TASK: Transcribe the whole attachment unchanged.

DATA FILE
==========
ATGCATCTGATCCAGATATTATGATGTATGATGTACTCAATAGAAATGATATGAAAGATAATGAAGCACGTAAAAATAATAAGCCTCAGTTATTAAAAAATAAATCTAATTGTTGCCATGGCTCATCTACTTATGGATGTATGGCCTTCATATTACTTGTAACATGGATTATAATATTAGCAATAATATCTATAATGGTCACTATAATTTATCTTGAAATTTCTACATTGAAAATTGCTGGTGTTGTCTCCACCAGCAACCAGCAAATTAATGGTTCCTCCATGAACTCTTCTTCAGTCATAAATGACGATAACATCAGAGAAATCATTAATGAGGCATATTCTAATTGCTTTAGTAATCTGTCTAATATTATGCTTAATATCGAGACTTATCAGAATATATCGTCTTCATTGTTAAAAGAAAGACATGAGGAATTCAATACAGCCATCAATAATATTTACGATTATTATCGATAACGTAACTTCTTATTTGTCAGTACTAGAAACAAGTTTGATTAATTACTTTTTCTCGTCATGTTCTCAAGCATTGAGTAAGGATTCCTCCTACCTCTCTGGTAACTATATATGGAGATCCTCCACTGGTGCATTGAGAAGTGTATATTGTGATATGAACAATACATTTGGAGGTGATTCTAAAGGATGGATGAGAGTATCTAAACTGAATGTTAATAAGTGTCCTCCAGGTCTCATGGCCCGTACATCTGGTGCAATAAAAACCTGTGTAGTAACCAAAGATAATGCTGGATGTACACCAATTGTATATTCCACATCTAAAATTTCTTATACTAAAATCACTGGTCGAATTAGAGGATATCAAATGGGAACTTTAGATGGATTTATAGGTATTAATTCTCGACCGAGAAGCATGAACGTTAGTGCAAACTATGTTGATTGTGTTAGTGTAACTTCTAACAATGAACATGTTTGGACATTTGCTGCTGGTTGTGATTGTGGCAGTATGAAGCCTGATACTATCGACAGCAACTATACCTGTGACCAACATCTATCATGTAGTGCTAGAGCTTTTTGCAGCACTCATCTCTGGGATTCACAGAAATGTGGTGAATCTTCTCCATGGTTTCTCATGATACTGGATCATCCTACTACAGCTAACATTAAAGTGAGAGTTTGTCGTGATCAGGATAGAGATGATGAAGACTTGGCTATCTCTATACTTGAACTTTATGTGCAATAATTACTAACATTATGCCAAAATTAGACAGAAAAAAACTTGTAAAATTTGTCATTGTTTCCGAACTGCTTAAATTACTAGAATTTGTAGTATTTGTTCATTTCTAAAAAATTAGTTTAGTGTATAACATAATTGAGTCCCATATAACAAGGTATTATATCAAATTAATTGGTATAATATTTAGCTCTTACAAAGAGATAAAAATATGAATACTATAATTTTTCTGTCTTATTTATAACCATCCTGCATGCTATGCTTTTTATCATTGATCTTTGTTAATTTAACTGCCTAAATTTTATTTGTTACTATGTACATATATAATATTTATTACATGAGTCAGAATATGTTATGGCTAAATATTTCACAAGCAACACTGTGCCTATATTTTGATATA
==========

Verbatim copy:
ATGCATCTGATCCAGATATTATGATGTATGATGTACTCAATAGAAATGATATGAAAGATAATGAAGCACGTAAAAATAATAAGCCTCAGTTATTAAAAAATAAATCTAATTGTTGCCATGGCTCATCTACTTATGGATGTATGGCCTTCATATTACTTGTAACATGGATTATAATATTAGCAATAATATCTATAATGGTCACTATAATTTATCTTGAAATTTCTACATTGAAAATTGCTGGTGTTGTCTCCACCAGCAACCAGCAAATTAATGGTTCCTCCATGAACTCTTCTTCAGTCATAAATGACGATAACATCAGAGAAATCATTAATGAGGCATATTCTAATTGCTTTAGTAATCTGTCTAATATTATGCTTAATATCGAGACTTATCAGAATATATCGTCTTCATTGTTAAAAGAAAGACATGAGGAATTCAATACAGCCATCAATAATATTTACGATTATTATCGATAACGTAACTTCTTATTTGTCAGTACTAGAAACAAGTTTGATTAATTACTTTTTCTCGTCATGTTCTCAAGCATTGAGTAAGGATTCCTCCTACCTCTCTGGTAACTATATATGGAGATCCTCCACTGGTGCATTGAGAAGTGTATATTGTGATATGAACAATACATTTGGAGGTGATTCTAAAGGATGGATGAGAGTATCTAAACTGAATGTTAATAAGTGTCCTCCAGGTCTCATGGCCCGTACATCTGGTGCAATAAAAACCTGTGTAGTAACCAAAGATAATGCTGGATGTACACCAATTGTATATTCCACATCTAAAATTTCTTATACTAAAATCACTGGTCGAATTAGAGGATATCAAATGGGAACTTTAGATGGATTTATAGGTATTAATTCTCGACCGAGAAGCATGAACGTTAGTGCAAACTATGTTGATTGTGTTAGTGTAACTTCTAACAATGAACATGTTTGGACATTTGCTGCTGGTTGTGATTGTGGCAGTATGAAGCCTGATACTATCGACAGCAACTATACCTGTGACCAACATCTATCATGTAGTGCTAGAGCTTTTTGCAGCACTCATCTCTGGGATTCACAGAAATGTGGTGAATCTTCTCCATGGTTTCTCATGATACTGGATCATCCTACTACAGCTAACATTAAAGTGAGAGTTTGTCGTGATCAGGATAGAGATGATGAAGACTTGGCTATCTCTATACTTGAACTTTATGTGCAATAATTACTAACATTATGCCAAAATTAGACAGAAAAAAACTTGTAAAATTTGTCATTGTTTCCGAACTGCTTAAATTACTAGAATTTGTAGTATTTGTTCATTTCTAAAAAATTAGTTTAGTGTATAACATAATTGAGTCCCATATAACAAGGTATTATATCAAATTAATTGGTATAATATTTAGCTCTTACAAAGAGATAAAAATATGAATACTATAATTTTTCTGTCTTATTTATAACCATCCTGCATGCTATGCTTTTTATCATTGATCTTTGTTAATTTAACTGCCTAAATTTTATTTGTTACTATGTACATATATAATATTTATTACATGAGTCAGAATATGTTATGGCTAAATATTTCACAAGCAACACTGTGCCTATATTTTGATATA